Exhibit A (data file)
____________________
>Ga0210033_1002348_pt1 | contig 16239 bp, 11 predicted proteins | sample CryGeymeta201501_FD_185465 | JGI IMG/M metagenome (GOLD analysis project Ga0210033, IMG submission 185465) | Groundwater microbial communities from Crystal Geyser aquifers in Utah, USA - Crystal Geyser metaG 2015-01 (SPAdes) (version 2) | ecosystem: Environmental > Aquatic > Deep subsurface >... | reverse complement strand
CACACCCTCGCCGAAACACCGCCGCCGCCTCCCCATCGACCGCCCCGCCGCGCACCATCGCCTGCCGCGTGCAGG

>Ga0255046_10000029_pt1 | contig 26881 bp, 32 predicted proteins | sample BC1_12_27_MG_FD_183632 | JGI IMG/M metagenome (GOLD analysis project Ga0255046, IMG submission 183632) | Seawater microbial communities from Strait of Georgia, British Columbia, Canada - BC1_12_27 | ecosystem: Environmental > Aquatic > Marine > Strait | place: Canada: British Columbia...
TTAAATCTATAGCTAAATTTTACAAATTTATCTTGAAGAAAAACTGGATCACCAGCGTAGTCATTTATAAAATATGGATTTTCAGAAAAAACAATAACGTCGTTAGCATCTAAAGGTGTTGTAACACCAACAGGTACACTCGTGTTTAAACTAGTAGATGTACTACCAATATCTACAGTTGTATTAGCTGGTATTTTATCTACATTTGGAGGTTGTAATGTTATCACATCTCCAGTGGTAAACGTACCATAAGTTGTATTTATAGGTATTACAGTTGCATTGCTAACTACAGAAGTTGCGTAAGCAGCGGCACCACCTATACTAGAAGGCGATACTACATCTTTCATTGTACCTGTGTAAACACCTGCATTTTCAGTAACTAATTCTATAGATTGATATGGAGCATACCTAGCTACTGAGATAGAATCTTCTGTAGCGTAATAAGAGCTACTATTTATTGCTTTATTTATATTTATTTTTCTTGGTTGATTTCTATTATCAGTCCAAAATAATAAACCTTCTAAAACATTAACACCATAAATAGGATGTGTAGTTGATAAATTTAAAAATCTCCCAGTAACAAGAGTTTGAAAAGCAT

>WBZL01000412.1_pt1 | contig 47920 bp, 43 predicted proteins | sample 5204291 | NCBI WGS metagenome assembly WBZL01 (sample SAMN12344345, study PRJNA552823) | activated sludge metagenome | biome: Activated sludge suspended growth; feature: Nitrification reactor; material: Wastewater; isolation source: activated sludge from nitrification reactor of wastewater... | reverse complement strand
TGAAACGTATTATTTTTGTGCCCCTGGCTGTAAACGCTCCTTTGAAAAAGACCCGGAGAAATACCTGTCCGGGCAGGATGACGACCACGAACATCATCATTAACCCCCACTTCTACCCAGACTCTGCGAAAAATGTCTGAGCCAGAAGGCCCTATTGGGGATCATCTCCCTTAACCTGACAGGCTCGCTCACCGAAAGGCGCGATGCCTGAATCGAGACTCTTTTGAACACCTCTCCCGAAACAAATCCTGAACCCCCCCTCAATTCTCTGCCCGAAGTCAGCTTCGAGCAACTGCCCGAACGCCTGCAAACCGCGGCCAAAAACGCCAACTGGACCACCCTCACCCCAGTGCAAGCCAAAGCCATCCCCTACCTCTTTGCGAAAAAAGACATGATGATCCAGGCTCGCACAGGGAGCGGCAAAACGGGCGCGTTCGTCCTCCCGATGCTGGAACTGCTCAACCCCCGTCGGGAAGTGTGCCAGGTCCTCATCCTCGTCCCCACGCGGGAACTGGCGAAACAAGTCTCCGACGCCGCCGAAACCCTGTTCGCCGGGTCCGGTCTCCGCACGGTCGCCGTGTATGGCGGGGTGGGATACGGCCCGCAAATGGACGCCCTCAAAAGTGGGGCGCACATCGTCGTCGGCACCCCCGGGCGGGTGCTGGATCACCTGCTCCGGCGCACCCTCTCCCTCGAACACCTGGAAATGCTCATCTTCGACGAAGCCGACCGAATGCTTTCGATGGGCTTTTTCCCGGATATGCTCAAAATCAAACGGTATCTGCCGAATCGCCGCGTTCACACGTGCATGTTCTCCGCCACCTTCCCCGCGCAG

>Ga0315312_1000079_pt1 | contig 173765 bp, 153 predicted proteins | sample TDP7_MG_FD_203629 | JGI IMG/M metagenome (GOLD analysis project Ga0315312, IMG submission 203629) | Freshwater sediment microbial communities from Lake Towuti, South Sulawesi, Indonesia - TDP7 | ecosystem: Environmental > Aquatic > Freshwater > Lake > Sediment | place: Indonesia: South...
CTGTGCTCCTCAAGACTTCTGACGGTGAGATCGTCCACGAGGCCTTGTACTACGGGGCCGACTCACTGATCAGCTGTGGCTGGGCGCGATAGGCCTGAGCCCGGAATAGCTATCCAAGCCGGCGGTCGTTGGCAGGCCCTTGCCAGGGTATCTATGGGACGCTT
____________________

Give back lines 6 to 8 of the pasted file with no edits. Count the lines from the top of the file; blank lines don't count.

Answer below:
TGAAACGTATTATTTTTGTGCCCCTGGCTGTAAACGCTCCTTTGAAAAAGACCCGGAGAAATACCTGTCCGGGCAGGATGACGACCACGAACATCATCATTAACCCCCACTTCTACCCAGACTCTGCGAAAAATGTCTGAGCCAGAAGGCCCTATTGGGGATCATCTCCCTTAACCTGACAGGCTCGCTCACCGAAAGGCGCGATGCCTGAATCGAGACTCTTTTGAACACCTCTCCCGAAACAAATCCTGAACCCCCCCTCAATTCTCTGCCCGAAGTCAGCTTCGAGCAACTGCCCGAACGCCTGCAAACCGCGGCCAAAAACGCCAACTGGACCACCCTCACCCCAGTGCAAGCCAAAGCCATCCCCTACCTCTTTGCGAAAAAAGACATGATGATCCAGGCTCGCACAGGGAGCGGCAAAACGGGCGCGTTCGTCCTCCCGATGCTGGAACTGCTCAACCCCCGTCGGGAAGTGTGCCAGGTCCTCATCCTCGTCCCCACGCGGGAACTGGCGAAACAAGTCTCCGACGCCGCCGAAACCCTGTTCGCCGGGTCCGGTCTCCGCACGGTCGCCGTGTATGGCGGGGTGGGATACGGCCCGCAAATGGACGCCCTCAAAAGTGGGGCGCACATCGTCGTCGGCACCCCCGGGCGGGTGCTGGATCACCTGCTCCGGCGCACCCTCTCCCTCGAACACCTGGAAATGCTCATCTTCGACGAAGCCGACCGAATGCTTTCGATGGGCTTTTTCCCGGATATGCTCAAAATCAAACGGTATCTGCCGAATCGCCGCGTTCACACGTGCATGTTCTCCGCCACCTTCCCCGCGCAG

>Ga0315312_1000079_pt1 | contig 173765 bp, 153 predicted proteins | sample TDP7_MG_FD_203629 | JGI IMG/M metagenome (GOLD analysis project Ga0315312, IMG submission 203629) | Freshwater sediment microbial communities from Lake Towuti, South Sulawesi, Indonesia - TDP7 | ecosystem: Environmental > Aquatic > Freshwater > Lake > Sediment | place: Indonesia: South...
CTGTGCTCCTCAAGACTTCTGACGGTGAGATCGTCCACGAGGCCTTGTACTACGGGGCCGACTCACTGATCAGCTGTGGCTGGGCGCGATAGGCCTGAGCCCGGAATAGCTATCCAAGCCGGCGGTCGTTGGCAGGCCCTTGCCAGGGTATCTATGGGACGCTT